JIS News

It is just eight weeks old, but already the newly launched anti-crime initiative dubbed ‘Operation Kingfish’ is netting big, and Officer in charge, Assistant Commissioner of Police, Glenmuir Hinds is confident the programme will succeed.
“We are resolved to ensure that we accomplish the task that we set, and that is to dismantle the criminal network and we are focusing on the 12 major highly organized criminal networks in Jamaica,” he tells JIS News in an interview.
He points out that the co-operation with international partners has made the task of disarming organised criminal gangs, which have been linked to the surge in gun violence and murder, more feasible.
“All the countries were in fact working the narcotics problem on their own, and once they decided that the problem has transnational scope, they took the decision that a similar response was required. The lessons that we learnt from that was that if we were to take the same approach to deal with major crimes, then we would anticipate that we would get similar results. Hence the co-ordinated approach to our major crime problem,” he explains.
The formula has been working. Just two weeks shy of its birth, ‘Operation Kingfish’ made its first haul when American law enforcement agents, assisted by Jamaican and British counterparts, intercepted three boats and seized some $4 billion worth of cocaine destined for Jamaica. Five persons were arrested and the boat confiscated.
Additionally, a sophisticated ganja growing operation in Westmoreland was destroyed and persons involved in several smaller operations arrested. Subsequently, some 28 go-fast boats, suspected of being used in drug trafficking, were seized in western Jamaica.”Things are being done, people are being held, and firearms are being recovered,” the Assistant Commissioner points out. He notes that although there has been much cynicism regarding other anti-crime initiatives, Operation Kingfish is distinguished because of its multi-faceted approach.
“Operation Kingfish is not a squad but rather it’s a multi-agency co-ordinating unit set up to analyze and co-ordinate intelligence to develop investigative leads and co-ordinate operational approaches. Operation Kingfish is largely driven by intelligence,” he explains.
Operation Kingfish is also equipped with a social intervention component. This, he says is geared at filling the “void” created in communities with the removal of the criminal network on which persons might have become dependent.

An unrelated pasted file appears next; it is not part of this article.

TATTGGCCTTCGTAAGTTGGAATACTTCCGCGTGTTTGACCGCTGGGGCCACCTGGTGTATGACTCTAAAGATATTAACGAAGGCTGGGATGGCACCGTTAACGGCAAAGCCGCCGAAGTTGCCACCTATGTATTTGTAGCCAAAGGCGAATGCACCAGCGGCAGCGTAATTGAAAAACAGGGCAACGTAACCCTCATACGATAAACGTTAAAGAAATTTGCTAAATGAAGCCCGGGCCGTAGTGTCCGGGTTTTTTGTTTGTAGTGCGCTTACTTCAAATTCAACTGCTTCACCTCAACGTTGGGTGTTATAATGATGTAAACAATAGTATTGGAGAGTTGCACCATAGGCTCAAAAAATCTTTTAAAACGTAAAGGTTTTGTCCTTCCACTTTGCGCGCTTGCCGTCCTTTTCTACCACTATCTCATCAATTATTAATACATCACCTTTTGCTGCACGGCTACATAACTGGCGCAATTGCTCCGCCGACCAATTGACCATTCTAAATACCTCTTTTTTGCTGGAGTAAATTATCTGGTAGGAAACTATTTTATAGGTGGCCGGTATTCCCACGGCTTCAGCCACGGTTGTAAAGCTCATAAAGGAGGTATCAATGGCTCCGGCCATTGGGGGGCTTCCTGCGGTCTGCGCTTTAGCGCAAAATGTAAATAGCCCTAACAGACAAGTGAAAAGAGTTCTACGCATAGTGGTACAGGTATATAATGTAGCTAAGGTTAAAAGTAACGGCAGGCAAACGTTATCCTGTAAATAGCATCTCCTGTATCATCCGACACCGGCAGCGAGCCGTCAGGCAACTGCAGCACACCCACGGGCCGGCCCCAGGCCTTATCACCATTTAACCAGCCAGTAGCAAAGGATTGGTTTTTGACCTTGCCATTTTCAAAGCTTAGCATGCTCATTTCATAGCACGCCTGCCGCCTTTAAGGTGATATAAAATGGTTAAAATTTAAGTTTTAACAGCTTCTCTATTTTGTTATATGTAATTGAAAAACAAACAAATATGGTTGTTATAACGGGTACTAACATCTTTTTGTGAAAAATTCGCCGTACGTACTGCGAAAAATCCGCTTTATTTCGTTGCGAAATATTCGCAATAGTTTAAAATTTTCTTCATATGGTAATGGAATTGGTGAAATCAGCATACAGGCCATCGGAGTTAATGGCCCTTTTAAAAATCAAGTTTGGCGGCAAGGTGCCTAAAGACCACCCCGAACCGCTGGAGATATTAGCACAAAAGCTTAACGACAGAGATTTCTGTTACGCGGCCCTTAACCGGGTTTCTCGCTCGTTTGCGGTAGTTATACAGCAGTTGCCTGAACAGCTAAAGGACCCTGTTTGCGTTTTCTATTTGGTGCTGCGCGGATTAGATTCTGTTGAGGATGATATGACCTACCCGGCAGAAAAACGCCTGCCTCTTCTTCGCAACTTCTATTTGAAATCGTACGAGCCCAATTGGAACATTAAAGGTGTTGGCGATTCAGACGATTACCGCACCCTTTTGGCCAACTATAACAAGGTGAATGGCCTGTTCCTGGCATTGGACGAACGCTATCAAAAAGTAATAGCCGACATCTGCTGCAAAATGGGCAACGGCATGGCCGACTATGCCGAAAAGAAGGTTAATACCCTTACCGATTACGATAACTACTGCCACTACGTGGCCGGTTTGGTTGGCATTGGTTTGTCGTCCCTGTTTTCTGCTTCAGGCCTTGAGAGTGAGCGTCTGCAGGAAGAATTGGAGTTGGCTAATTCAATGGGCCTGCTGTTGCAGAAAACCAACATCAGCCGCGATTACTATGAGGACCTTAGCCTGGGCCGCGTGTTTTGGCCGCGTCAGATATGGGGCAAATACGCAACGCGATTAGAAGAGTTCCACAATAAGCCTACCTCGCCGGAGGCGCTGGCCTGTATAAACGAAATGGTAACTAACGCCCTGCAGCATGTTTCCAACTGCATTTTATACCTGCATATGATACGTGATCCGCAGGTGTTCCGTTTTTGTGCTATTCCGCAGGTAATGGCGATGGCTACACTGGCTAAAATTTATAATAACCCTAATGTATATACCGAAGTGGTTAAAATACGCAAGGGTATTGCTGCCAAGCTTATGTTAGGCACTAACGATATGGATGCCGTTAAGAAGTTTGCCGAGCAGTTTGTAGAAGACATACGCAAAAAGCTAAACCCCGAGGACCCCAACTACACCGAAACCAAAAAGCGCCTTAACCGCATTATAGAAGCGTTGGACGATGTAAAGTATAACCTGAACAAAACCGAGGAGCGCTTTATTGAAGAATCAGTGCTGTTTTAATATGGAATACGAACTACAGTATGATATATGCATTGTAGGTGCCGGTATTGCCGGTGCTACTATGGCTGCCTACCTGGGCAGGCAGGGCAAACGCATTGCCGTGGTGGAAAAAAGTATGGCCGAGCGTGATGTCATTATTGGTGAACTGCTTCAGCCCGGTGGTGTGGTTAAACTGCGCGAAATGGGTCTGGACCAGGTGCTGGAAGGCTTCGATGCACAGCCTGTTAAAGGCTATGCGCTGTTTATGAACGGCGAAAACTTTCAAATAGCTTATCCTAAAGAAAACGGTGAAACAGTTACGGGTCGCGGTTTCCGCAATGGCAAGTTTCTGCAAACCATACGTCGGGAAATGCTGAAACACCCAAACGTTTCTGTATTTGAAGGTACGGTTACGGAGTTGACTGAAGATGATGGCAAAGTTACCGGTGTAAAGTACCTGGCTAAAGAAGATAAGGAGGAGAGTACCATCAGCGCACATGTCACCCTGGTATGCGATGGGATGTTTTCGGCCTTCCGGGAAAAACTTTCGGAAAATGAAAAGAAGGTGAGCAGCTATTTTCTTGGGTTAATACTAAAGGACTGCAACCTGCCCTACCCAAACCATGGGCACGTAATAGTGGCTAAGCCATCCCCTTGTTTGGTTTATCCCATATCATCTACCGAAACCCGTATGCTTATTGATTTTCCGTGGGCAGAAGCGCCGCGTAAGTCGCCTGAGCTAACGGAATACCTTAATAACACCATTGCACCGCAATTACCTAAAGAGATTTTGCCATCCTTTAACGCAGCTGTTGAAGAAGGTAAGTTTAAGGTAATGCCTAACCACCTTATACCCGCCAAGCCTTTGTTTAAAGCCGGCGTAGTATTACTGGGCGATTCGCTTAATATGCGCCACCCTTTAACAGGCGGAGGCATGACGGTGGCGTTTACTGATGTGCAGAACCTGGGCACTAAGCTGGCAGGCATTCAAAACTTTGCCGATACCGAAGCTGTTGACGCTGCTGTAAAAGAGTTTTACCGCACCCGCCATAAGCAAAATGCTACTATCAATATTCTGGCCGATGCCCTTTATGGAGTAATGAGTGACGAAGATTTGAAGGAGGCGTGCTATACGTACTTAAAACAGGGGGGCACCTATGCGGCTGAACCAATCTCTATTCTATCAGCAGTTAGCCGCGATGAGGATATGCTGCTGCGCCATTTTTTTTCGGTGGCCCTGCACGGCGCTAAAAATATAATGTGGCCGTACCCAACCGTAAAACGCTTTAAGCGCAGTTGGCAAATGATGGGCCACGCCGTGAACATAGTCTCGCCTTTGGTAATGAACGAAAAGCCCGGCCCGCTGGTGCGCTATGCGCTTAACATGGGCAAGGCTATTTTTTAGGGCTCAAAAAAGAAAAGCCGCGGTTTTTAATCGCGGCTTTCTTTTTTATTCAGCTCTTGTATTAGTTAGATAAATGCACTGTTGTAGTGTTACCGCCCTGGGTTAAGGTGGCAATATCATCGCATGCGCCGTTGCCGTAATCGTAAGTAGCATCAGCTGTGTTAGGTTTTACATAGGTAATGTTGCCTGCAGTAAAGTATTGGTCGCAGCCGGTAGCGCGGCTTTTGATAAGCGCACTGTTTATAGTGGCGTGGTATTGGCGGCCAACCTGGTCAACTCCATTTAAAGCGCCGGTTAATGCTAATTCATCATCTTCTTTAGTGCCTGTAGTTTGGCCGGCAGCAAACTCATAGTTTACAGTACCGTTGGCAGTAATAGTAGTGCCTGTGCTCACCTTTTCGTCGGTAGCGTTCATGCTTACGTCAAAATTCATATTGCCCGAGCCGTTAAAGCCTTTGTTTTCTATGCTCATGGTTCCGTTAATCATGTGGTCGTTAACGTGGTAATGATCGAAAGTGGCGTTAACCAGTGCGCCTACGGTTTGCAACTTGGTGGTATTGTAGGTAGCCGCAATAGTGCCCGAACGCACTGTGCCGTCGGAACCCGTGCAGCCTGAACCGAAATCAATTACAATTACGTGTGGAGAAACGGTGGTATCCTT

He says that while a lot of work is already being done in these communities, the absence of a central co-ordinating entity was noted and so an effort is being made to link the programmes. The long-term aim, he says is to develop skills banks from the communities and identify skills so as to help place persons in jobs.
The Assistant Commissioner notes that a number of agencies, community groups and international partners have pledged their support to the programmes.
No ground is being left uncovered and Operation Kingfish is reinforced by help from the legal fraternity in developing cases and preparing them for presentation to the Courts.
“It is a major and significant difference,” the Assistant Commissioner notes. He points out that the wisdom of this approach is to convert into evidence all the intelligence gathered so as to have well developed cases for the Courts.
“Other than just picking them up because you have some evidence, some information and then when they are released, they take on the profile larger than life, the idea is to ensure that the cases are developed in such a way that they will stand up in Court,” he adds.
Where legislative changes are concerned, he says the necessary steps are being taken through Bills, some of which are being drafted and others are before the Houses of Parliament.
In the meantime, he explains that a public information strategy is a large part of the publicity campaign and serves to alert citizens as to the negatives of the “kindness” bestowed on them by so-called ‘dons’.
The Assistant Commissioner is appealing to citizens to take advantage of the toll free help line established for persons with information on criminal activities.
“Persons can call in, feeling free that the information they are providing is secure and they won’t be compromised,” he points out.
As for the use of forensic science in investigations, he says much is being looked at in this area with help from international partners, as its value in crime investigation has been realized.
All the persons who are part of the Task Force in the operation have been carefully vetted and screened, and have been subjected to thorough background checks and lie detector tests.
National Security Minister, Dr. Peter Phillips who spoke at the launch on October 19, highlighted the success of previous initiatives. The Minister said the 2002 Anti-crime Initiative and the campaign against major figures in narcotics trafficking, had achieved considerable success in disrupting the illegal drug trade.
He pointed out that one measure of success was that at least eight individuals, who had been the target of long-term investigations for their roles as high-level drug traffickers in the international arena, have been arrested. “These eight arrests led to the seizure of substantial assets worth millions of dollars,” he said.
Operation Kingfish has as one of its objectives, the disruption of illegal trafficking throughout the central and western Caribbean with the help of its international partners.
The crime plan will also target active gang leaders and their cohorts in inner city communities islandwide in a bid to disrupt criminal gangs, which thrive on drug trafficking and gun violence.
“The main aim of the Task Force is to break up the organised and dangerous criminal gangs that are at the root of most of the gun violence,” Dr. Phillips had explained.

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